The instrumental passages in Lee Jin Ah’s ‘random’ and Dreamcatcher’s ‘Fly High’ are both good examples of where the music is either too fast or simply too challenging to transcribe accurately whilst relying solely on the ‘naked ear’ and musical intuition.


(fig F – Instrumental solo A – Lee Jin Ah’s ‘Random’)

In such circumstances, I rely on another piece software called ‘Amazing Slow Downer’, which significantly reduces or increases the speed of an audio extract without altering the pitch. It’s an invaluable tool for mapping out tricky passages, although I don’t recommend writing out a whole track using this software as it would take a considerably long time to do so! It’s also a really good tool for musicians who want to learn to play a new song with a backing track – the software allows you to slow it down whilst you learn and then improve at your own pace.

amazing slow downer

(fig G – screenshot of ‘Amazing Slow Downer’)

Sibelius (free trial):

The two big names in the notation software industry are Sibelius and Finale. I have used Sibelius products almost every day for about 20 years and cannot imagine a day in music without the software. It’s essentially the musical equivalent of Microsoft Word! That said, I know that some people are similarly entrenched in Finale Notepad. I’m not here to say one is better than the other but I’ll discuss the benefits of notation software in general:

The score playback feature is invaluable when previewing and confirming that your transcriptions are accurate. I also like the ease of plugging in an external midi/usb keyboard and ‘playing’ something straight into the software. Just about every aspect of the score presentation is customisable and it’s easy to become fluent fast. I’m wary of sounding too much like an ad.

If you are currently looking into notation platforms or which one to go for, I’d recommend that you try both free trials. Separately. That way you have at least 2 months of access to a good-quality notation platform without parting ways with any cash.

Sib 7.5

(fig H – screenshot of Sibelius 7.5 ‘in action’)

A brief discussion about hardware…

As suggested throughout the article, getting started with transcription does not need to be a costly affair at all. You can get started with just a pen, paper, passion and some patience! If you want to prop up the production values, rest assured that you can still produce most of what you see in my analysis articles without spending a single penny.

The following hardware is not essential at all – However, I’ll discuss the benefits…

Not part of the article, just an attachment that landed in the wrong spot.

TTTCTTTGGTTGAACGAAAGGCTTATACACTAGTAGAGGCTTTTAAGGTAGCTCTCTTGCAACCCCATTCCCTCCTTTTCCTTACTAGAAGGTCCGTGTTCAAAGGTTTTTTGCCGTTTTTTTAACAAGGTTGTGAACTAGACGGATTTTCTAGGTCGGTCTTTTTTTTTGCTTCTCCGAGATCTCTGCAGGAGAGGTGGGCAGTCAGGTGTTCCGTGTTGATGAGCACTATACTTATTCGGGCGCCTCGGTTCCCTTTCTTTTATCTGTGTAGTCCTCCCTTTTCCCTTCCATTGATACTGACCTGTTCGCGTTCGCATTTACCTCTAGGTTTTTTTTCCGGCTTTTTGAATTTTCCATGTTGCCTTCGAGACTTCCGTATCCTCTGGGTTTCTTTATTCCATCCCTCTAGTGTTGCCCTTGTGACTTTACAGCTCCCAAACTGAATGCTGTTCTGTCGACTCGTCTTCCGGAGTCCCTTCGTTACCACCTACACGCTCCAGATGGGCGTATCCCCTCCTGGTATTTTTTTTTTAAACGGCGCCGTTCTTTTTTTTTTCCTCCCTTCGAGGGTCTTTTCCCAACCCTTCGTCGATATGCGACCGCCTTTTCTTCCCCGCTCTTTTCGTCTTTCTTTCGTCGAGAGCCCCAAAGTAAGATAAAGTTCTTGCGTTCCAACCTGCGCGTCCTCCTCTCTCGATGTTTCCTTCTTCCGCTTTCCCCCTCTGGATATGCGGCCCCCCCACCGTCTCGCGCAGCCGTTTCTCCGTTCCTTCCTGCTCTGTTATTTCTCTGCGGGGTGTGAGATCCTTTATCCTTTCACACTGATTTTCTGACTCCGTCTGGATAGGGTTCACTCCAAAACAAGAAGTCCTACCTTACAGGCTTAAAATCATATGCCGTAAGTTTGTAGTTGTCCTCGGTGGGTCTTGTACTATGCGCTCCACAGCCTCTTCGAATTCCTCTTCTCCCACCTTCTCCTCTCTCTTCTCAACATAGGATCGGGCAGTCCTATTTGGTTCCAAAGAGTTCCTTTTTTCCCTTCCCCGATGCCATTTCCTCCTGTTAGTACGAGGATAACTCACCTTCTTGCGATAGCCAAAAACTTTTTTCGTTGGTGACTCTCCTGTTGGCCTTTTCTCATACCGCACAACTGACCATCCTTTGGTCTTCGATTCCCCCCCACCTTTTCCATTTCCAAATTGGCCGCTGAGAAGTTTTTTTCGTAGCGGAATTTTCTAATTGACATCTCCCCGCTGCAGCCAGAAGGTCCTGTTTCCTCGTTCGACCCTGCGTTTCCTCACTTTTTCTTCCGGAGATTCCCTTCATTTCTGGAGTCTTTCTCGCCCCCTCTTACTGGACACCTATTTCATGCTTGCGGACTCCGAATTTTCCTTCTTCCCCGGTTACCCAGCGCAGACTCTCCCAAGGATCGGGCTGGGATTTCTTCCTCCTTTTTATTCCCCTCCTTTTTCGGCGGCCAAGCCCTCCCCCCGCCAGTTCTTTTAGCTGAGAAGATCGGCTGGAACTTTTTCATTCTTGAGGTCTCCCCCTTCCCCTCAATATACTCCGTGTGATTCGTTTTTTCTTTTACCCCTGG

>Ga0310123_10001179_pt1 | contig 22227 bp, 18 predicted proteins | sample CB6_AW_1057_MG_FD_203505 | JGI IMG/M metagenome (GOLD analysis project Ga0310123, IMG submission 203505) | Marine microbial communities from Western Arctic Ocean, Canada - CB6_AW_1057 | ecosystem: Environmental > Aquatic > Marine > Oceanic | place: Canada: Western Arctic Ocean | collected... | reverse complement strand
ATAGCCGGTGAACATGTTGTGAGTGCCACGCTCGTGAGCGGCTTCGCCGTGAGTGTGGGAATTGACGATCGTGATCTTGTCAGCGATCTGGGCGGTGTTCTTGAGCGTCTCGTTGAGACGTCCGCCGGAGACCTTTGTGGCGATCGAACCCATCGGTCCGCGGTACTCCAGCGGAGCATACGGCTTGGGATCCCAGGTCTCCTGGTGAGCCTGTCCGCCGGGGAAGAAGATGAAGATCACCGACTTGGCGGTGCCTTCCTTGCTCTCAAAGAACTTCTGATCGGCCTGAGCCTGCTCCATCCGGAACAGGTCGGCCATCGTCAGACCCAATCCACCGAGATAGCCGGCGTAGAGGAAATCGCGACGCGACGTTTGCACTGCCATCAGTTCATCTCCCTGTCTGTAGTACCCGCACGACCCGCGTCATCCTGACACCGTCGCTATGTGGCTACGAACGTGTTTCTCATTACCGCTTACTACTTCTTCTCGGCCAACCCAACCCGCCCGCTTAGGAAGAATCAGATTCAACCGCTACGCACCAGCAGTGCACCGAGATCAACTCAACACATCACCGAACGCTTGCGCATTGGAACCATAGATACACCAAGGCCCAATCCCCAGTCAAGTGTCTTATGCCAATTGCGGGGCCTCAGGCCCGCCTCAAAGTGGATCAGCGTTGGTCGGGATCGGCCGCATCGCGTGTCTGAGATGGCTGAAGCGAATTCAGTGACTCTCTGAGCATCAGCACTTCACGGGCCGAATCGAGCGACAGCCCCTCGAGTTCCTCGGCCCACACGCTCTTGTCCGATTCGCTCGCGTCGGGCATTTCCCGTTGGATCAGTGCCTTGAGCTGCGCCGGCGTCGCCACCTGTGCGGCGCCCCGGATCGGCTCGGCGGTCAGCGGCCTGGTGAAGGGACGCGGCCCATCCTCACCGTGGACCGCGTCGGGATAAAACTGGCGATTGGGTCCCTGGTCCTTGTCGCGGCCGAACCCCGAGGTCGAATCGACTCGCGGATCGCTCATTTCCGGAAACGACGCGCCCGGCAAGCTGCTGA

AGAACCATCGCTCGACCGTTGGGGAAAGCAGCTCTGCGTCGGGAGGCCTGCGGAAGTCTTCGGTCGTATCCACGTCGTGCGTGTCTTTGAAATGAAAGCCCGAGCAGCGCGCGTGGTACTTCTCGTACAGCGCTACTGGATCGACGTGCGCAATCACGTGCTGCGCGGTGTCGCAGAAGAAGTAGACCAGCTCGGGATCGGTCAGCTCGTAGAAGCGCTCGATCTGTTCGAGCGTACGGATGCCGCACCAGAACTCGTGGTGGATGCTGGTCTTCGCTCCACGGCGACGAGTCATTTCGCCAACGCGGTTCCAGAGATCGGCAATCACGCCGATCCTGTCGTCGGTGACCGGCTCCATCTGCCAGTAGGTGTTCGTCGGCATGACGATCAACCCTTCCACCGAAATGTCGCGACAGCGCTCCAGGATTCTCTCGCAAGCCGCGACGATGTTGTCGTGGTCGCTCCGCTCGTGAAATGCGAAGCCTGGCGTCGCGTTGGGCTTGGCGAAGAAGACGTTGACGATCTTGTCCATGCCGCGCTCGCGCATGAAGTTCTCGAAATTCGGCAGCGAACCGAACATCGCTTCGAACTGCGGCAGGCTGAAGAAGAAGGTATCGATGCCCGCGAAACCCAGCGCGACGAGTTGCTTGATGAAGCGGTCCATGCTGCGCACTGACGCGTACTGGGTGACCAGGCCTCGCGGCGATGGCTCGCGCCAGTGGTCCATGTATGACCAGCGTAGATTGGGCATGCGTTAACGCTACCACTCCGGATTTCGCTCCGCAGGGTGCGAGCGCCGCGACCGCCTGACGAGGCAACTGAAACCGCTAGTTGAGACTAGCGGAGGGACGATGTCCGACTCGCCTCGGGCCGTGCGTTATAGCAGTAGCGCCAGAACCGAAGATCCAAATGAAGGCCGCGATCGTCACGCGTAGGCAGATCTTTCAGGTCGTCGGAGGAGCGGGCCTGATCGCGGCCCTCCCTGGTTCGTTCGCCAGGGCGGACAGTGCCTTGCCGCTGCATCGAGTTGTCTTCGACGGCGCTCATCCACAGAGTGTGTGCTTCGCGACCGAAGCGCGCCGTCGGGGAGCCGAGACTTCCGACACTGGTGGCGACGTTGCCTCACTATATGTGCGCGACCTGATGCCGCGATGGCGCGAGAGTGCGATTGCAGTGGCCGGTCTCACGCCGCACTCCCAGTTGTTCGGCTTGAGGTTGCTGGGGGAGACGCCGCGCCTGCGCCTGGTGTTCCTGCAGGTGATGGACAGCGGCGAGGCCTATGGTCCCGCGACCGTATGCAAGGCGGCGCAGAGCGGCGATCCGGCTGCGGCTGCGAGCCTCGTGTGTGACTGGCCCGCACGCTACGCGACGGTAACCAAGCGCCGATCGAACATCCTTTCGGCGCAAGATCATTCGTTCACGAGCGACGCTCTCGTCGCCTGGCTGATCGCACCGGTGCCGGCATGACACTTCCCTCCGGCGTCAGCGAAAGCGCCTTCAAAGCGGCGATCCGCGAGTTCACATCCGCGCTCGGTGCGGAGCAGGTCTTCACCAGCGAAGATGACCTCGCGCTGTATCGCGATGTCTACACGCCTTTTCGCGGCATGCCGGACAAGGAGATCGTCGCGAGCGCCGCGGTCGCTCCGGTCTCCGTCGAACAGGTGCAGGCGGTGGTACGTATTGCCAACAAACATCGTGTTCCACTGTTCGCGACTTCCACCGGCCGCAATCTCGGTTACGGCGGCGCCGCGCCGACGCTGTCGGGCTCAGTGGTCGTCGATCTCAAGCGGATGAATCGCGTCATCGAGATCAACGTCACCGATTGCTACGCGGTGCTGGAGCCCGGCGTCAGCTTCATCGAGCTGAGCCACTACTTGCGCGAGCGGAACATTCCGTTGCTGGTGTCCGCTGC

• A Razer ‘Naga’ Gaming Mouse – or any mouse with multiple assignable hotkeys around the thumb-rest. I’ve assigned the numeric side keys on mine to correspond with the keypad controls on Sibelius (this saves a lot of time when editing and reduces physical movement – a good ergonomic solution!)
  • Quality headphones/speakers/studio monitors – One of the biggest hurdles when transcribing a song is physically isolating the different lines whilst listening to them in the final mix! Some people prefer headphones, some prefer speakers – try to use hardware which delivers good audio balance overall (by that I mean don’t fall for the trap of buying something which only sells on the sole merit of having heavy bass. It really won’t help you!)
  • USB/Midi Piano Keyboard – not an essential aspect of transcribing a score, but certainly helps to speed up the process. I use a keyboard for double-checking chords (before writing them down), working out the fingering for some piano/keys interjections (if the passage is particularly challenging – see the header image of this article!) and for quick-checcking particular aspects of the draft transcription score without having to manually playback the entire passage


Sadly, you cannot master transcribing a song overnight. It takes a lot of practice and dedication, but there are so many benefits that come with learning to do so. I hope my article gives a few good pointers to help with getting started, although, I am conscious that the guide leaves a glaringly logical question unanswered…

How do I actually use the transcriptions to support an analysis?!

More on that next time…